Jul 21, 2023 - Technology

The cyber workforce is slowly but surely diversifying

Illustration of five hand cursors, four are white, one is black.

Illustration: Eniola Odetunde/Axios

The cybersecurity workforce is becoming less white, but there's still a ways to go to attract minority workers to the field and keep them there.

Why it matters: White men have historically dominated the cybersecurity industry, and the U.S. has enough cybersecurity workers to fill only 69% of available jobs, according to government data.

  • Attracting more women and people of color has become a top priority as employers struggle to find candidates who can help keep their networks safe from cyberattacks.

By the numbers: 66% of cyber professionals who joined the field in the last 12 months across Canada, the U.K., the U.S. and Ireland aren't white, Clar Rosso, chief executive officer of cyber certification and training company (ISC)², told Axios.

  • The cybersecurity workforce also grew by roughly 10% in the last year — but that growth still wasn't enough to keep pace with the rapid demand for cybersecurity workers, Rosso said.
  • Rosso shared these statistics with Axios during a recent interview teeing up (ISC)²'s 2023 cyber workforce survey coming this fall.

What they're saying: "There is absolutely a demand for bodies, but the other thing that we're starting to find is that there's a skills gap," Rosso told Axios on the sidelines of the (ISC)² Global DEI Summit in Arlington, Virginia, last week.

  • "Even if we have the bodies, we may not have the specific skills we need to do the work that we need to do," she added.

Zoom out: Demand has been growing for cybersecurity workers in recent years as more companies start to face a deluge of ransomware and other cyberattacks.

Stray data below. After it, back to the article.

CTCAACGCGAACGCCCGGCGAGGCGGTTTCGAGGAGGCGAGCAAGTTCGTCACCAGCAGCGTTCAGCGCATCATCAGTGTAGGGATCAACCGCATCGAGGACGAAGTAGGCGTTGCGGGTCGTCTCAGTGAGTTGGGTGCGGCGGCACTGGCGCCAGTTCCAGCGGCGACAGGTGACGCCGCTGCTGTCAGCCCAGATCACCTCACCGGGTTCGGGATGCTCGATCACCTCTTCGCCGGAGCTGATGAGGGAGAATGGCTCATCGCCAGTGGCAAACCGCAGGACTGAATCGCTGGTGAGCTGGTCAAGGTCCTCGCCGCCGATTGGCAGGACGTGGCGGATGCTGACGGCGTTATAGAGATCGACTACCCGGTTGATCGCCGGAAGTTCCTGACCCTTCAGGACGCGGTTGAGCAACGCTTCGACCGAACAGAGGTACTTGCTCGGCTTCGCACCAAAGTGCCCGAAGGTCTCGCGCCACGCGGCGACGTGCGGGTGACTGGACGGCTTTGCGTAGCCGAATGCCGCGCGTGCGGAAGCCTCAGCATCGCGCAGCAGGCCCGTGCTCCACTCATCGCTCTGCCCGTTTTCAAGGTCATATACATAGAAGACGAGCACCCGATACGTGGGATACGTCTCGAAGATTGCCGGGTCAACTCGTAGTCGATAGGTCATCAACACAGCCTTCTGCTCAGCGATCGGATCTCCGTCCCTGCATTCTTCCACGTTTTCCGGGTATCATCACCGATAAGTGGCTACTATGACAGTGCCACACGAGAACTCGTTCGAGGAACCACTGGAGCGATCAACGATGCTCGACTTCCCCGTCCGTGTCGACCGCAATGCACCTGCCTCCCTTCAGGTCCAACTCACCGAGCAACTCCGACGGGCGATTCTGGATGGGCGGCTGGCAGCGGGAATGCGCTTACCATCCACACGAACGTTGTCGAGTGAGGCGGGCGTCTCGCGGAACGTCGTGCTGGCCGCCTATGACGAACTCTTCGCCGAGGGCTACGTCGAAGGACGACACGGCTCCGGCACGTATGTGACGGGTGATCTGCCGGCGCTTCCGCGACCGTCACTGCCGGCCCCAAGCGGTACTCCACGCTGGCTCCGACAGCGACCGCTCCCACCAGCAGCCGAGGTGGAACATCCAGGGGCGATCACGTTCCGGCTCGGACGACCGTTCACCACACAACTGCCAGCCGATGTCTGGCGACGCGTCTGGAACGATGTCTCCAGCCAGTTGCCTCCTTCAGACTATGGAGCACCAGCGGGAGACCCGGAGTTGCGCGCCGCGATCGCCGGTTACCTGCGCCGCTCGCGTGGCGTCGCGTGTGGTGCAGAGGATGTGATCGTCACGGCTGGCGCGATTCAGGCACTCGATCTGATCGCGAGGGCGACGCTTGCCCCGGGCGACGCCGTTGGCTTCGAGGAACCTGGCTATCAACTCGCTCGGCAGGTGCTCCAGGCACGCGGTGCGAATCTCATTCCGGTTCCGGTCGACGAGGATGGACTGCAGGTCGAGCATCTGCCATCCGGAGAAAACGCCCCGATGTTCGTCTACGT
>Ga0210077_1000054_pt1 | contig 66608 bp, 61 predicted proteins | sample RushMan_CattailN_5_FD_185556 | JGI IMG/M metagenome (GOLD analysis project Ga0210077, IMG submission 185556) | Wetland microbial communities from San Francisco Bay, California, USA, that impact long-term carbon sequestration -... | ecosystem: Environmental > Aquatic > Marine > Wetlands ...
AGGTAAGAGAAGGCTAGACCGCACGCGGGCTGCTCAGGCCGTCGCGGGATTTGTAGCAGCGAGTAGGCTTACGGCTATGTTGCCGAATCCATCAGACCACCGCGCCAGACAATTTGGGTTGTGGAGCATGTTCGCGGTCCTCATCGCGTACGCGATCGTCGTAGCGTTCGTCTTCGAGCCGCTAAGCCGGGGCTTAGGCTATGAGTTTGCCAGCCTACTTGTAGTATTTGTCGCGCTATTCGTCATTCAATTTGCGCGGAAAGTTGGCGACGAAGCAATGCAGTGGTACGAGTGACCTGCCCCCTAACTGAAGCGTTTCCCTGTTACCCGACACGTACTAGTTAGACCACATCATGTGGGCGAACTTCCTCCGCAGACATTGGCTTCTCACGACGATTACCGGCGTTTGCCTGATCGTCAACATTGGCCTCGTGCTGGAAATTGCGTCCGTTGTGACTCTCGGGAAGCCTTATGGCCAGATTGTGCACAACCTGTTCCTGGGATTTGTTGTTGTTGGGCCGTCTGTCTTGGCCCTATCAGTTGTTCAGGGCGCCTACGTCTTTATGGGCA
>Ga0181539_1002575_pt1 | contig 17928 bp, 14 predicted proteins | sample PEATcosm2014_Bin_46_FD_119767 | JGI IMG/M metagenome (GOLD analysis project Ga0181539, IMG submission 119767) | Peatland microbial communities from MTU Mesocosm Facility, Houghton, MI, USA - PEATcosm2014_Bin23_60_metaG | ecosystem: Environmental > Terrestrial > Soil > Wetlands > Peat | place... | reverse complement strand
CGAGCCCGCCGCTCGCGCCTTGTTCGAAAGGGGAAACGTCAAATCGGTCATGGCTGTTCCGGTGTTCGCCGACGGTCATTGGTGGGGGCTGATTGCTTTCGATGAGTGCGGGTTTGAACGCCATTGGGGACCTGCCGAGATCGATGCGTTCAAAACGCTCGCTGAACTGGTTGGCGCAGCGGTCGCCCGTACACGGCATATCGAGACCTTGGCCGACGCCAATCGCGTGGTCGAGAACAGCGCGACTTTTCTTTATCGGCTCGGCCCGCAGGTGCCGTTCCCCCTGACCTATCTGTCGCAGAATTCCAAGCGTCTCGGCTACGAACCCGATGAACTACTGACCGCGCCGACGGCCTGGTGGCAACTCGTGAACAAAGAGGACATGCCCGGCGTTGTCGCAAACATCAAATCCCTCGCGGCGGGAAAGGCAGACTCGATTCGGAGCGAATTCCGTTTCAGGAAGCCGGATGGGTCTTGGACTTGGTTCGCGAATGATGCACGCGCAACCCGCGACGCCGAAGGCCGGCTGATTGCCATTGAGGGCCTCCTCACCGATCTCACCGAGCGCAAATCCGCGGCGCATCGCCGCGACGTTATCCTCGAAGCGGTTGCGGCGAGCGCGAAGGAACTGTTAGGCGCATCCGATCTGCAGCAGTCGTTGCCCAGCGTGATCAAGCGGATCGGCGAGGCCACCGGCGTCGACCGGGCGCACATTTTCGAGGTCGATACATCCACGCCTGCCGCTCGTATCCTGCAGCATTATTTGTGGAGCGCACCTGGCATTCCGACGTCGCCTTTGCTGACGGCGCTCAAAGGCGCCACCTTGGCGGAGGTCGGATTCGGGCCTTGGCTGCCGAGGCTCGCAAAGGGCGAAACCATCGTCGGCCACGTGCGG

• This growing demand has left recruiters and new entrants to the workforce moving at breakneck speed to either fill positions or get the training they need to enter the field.
  • And that fast-paced energy has come with some pitfalls: It's pretty common for recruiters to require unnecessary, high-level cybersecurity certifications for entry-level jobs — and for job candidates to spend money and time on unnecessary degree programs because they're misinformed about the education needed.

Between the lines: Many companies are now finding success attracting diverse candidates through simple tactics, Rosso said.

  • (ISC)²'s data now reflects that companies that mention internal diversity, equity and inclusion programs in job descriptions are having an easier time hiring, she said.
  • And companies that take the time to tailor their job listings to include only the trainings and skills needed for the role have an easier time attracting workers too, Rosso added.

The intrigue: Not all new entrants to the cybersecurity workforce are young, according to (ISC)²'s data.

  • "We are seeing the career change, so that reinforces that point that if you have the right nontechnical and mindset skills, then you can be trained on the technical," Rosso said.
  • (ISC)² is also starting to see an uptick in people from tech backgrounds coming into cybersecurity, suggesting some of those new entrants are trading in their IT know-how for security.

Yes, but: Cybersecurity workers are facing massive burnout right now, which could make it difficult to keep new entrants in the field.

  • 61% of cybersecurity workers say they're burned out, according to a survey released earlier this year by Cobalt.

What's next: All eyes are on the White House's forthcoming cybersecurity workforce strategy, which could help signal to the private sector how best to attract and retain talent.

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